In the largest disturbance yet in Disney's otherwise lucrative reign over Star Wars, the Han Solo spinoff, ‘Solo: A Star Wars Story’ opened well below expectations with a franchise-low $83.3 million in ticket sales over the three-day weekend in North American theaters.
Going with this trend, Disney anticipated that Solo would mint around $101 million by the end of its four day long weekend. The numbers are much below the opening weekend collections of Star Wars prequels.
In the international markets, 'Solo', starring Alden Ehrenreich in the role made iconic by Harrison Ford, grossed $65 million in its opening weekend, including a paltry $10.1 million in China. The numbers are bad and are nothing one would expect for a film like Solo.
"Of course we would have hoped for this to be a bit bigger," said Dave Hollis, Disney's distribution chief. "We're encouraged by the response that people have had to the film. It got a good CinemaScore (A-minus). The exits are very encouraging."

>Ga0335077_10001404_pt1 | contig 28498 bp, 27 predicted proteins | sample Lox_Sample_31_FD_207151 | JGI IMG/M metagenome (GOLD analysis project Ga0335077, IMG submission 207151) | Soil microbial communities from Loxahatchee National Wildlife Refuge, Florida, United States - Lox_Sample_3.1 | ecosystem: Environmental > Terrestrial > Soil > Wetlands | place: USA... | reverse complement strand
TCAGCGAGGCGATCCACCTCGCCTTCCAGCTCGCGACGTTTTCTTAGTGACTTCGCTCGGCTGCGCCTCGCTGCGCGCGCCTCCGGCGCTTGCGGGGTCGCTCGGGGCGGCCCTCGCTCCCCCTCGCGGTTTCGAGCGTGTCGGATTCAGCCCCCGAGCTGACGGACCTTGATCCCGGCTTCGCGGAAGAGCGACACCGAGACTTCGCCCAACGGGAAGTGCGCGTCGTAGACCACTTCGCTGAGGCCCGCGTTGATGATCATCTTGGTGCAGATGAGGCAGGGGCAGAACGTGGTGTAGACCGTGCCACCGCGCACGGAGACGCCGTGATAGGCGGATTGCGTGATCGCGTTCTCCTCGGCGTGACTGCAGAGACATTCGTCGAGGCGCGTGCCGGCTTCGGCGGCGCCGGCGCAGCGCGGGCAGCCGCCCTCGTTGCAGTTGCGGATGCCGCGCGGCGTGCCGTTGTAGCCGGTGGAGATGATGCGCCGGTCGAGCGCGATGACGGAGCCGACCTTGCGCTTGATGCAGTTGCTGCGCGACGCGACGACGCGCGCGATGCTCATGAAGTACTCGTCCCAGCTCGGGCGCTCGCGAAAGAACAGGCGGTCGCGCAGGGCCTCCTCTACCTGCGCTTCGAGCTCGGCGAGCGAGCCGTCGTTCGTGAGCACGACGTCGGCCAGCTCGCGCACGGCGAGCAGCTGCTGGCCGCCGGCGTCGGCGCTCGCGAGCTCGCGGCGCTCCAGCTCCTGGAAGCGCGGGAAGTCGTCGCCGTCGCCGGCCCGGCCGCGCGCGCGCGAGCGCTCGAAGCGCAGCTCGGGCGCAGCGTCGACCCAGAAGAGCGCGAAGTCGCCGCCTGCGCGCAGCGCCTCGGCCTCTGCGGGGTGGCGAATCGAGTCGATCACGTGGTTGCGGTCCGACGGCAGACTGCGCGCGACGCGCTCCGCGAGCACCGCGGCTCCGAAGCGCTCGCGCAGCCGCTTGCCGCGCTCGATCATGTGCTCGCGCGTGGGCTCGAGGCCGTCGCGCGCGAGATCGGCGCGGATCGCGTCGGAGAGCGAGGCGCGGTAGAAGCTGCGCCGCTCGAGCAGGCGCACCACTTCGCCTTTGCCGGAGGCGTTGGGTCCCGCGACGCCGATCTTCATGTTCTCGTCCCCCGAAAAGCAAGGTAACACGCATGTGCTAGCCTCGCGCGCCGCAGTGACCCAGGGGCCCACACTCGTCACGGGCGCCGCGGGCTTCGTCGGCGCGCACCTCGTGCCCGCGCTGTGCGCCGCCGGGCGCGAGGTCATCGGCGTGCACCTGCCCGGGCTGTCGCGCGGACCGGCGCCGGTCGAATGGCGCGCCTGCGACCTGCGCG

‘Solo’ came in with a Millennium Falcon's worth of baggage following the mid-production firing of directors Phil Lord and Christopher Miller, who were replaced by Ron Howard. With the rejiggered production, the budget soared well past $250 million.
An overdose of Star Wars series can also be considered to be a reason behind the disastrous box office collection made by Solo. Star Wars: The Last Jedi exited the theatres just a month before Solo hit the screens, and hence, the poor performance.
Solo notched the biggest Memorial Day weekend opening in several years, but it also came on the heels of a pair of a summer-sized blockbusters — Deadpool 2 and Disney's own Avengers Infinity War — making for an unusually crowded May. Infinity War added $16.5 million in its fifth weekend to bring its domestic total to $621.7 million and its global sales to $1.9 billion — both among the highest of all-time.
"It is a business that is built on momentum but also one where people probably are only able to get to theaters a certain number of weeks in a row," said Hollis.
But there were also questions beyond the effect the calendar had on Solo. While reviews were generally positive (71 percent "fresh" on Rotten Tomatoes), there was little about "Solo" that made the movie a must-see event.
Fans were skeptical of Ehrenreich and uncertain about the dismissal of Lord and Miller (the popular filmmaking duo behind 21 Jump Street and The Lego Movie). Unlike any Star Wars release before, Solo was deemed — gasp — skippable.